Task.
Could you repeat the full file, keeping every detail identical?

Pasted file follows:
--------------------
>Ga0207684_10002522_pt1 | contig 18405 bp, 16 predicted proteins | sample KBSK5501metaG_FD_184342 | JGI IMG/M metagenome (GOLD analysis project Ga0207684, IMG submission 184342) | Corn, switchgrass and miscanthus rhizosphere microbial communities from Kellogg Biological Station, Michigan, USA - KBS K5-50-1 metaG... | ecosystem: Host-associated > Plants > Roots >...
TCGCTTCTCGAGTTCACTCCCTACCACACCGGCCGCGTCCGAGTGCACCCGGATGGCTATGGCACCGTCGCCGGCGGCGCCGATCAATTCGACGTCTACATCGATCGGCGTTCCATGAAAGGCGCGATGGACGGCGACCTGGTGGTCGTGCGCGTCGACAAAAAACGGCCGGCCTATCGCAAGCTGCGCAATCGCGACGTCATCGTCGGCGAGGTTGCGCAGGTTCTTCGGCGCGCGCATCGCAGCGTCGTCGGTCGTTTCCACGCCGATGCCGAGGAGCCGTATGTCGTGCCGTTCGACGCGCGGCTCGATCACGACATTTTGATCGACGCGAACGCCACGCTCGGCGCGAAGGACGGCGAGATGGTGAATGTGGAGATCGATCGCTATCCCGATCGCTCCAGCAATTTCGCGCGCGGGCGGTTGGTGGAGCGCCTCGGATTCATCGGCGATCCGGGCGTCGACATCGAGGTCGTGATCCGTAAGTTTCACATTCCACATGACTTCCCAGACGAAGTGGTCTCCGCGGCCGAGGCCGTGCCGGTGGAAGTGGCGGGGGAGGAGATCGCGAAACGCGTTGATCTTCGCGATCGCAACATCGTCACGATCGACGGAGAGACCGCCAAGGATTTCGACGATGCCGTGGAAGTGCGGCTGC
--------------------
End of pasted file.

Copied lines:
>Ga0207684_10002522_pt1 | contig 18405 bp, 16 predicted proteins | sample KBSK5501metaG_FD_184342 | JGI IMG/M metagenome (GOLD analysis project Ga0207684, IMG submission 184342) | Corn, switchgrass and miscanthus rhizosphere microbial communities from Kellogg Biological Station, Michigan, USA - KBS K5-50-1 metaG... | ecosystem: Host-associated > Plants > Roots >...
TCGCTTCTCGAGTTCACTCCCTACCACACCGGCCGCGTCCGAGTGCACCCGGATGGCTATGGCACCGTCGCCGGCGGCGCCGATCAATTCGACGTCTACATCGATCGGCGTTCCATGAAAGGCGCGATGGACGGCGACCTGGTGGTCGTGCGCGTCGACAAAAAACGGCCGGCCTATCGCAAGCTGCGCAATCGCGACGTCATCGTCGGCGAGGTTGCGCAGGTTCTTCGGCGCGCGCATCGCAGCGTCGTCGGTCGTTTCCACGCCGATGCCGAGGAGCCGTATGTCGTGCCGTTCGACGCGCGGCTCGATCACGACATTTTGATCGACGCGAACGCCACGCTCGGCGCGAAGGACGGCGAGATGGTGAATGTGGAGATCGATCGCTATCCCGATCGCTCCAGCAATTTCGCGCGCGGGCGGTTGGTGGAGCGCCTCGGATTCATCGGCGATCCGGGCGTCGACATCGAGGTCGTGATCCGTAAGTTTCACATTCCACATGACTTCCCAGACGAAGTGGTCTCCGCGGCCGAGGCCGTGCCGGTGGAAGTGGCGGGGGAGGAGATCGCGAAACGCGTTGATCTTCGCGATCGCAACATCGTCACGATCGACGGAGAGACCGCCAAGGATTTCGACGATGCCGTGGAAGTGCGGCTGC